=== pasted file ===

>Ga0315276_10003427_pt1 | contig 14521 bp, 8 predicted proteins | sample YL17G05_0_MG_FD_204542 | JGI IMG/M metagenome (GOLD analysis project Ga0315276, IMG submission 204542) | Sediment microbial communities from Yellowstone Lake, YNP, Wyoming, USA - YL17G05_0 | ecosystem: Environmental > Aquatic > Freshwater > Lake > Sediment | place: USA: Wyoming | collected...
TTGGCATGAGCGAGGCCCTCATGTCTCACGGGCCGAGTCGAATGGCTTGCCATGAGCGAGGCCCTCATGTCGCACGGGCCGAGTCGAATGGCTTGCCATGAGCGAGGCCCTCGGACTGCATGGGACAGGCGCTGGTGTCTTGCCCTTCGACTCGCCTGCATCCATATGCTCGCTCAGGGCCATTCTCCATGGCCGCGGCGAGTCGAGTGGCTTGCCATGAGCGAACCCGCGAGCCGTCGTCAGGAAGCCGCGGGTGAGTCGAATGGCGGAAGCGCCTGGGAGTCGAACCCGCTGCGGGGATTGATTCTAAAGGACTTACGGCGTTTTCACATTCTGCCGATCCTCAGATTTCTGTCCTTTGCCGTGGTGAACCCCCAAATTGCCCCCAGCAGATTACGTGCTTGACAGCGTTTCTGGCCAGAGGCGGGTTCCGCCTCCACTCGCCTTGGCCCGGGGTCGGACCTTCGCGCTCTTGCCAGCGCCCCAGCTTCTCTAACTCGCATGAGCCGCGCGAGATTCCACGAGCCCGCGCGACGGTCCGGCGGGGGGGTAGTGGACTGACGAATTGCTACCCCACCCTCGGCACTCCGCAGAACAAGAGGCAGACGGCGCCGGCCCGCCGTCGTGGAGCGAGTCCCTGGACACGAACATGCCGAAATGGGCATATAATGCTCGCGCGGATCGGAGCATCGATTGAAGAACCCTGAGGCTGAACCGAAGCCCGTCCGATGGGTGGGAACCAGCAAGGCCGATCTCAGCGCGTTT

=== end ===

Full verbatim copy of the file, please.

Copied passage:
>Ga0315276_10003427_pt1 | contig 14521 bp, 8 predicted proteins | sample YL17G05_0_MG_FD_204542 | JGI IMG/M metagenome (GOLD analysis project Ga0315276, IMG submission 204542) | Sediment microbial communities from Yellowstone Lake, YNP, Wyoming, USA - YL17G05_0 | ecosystem: Environmental > Aquatic > Freshwater > Lake > Sediment | place: USA: Wyoming | collected...
TTGGCATGAGCGAGGCCCTCATGTCTCACGGGCCGAGTCGAATGGCTTGCCATGAGCGAGGCCCTCATGTCGCACGGGCCGAGTCGAATGGCTTGCCATGAGCGAGGCCCTCGGACTGCATGGGACAGGCGCTGGTGTCTTGCCCTTCGACTCGCCTGCATCCATATGCTCGCTCAGGGCCATTCTCCATGGCCGCGGCGAGTCGAGTGGCTTGCCATGAGCGAACCCGCGAGCCGTCGTCAGGAAGCCGCGGGTGAGTCGAATGGCGGAAGCGCCTGGGAGTCGAACCCGCTGCGGGGATTGATTCTAAAGGACTTACGGCGTTTTCACATTCTGCCGATCCTCAGATTTCTGTCCTTTGCCGTGGTGAACCCCCAAATTGCCCCCAGCAGATTACGTGCTTGACAGCGTTTCTGGCCAGAGGCGGGTTCCGCCTCCACTCGCCTTGGCCCGGGGTCGGACCTTCGCGCTCTTGCCAGCGCCCCAGCTTCTCTAACTCGCATGAGCCGCGCGAGATTCCACGAGCCCGCGCGACGGTCCGGCGGGGGGGTAGTGGACTGACGAATTGCTACCCCACCCTCGGCACTCCGCAGAACAAGAGGCAGACGGCGCCGGCCCGCCGTCGTGGAGCGAGTCCCTGGACACGAACATGCCGAAATGGGCATATAATGCTCGCGCGGATCGGAGCATCGATTGAAGAACCCTGAGGCTGAACCGAAGCCCGTCCGATGGGTGGGAACCAGCAAGGCCGATCTCAGCGCGTTT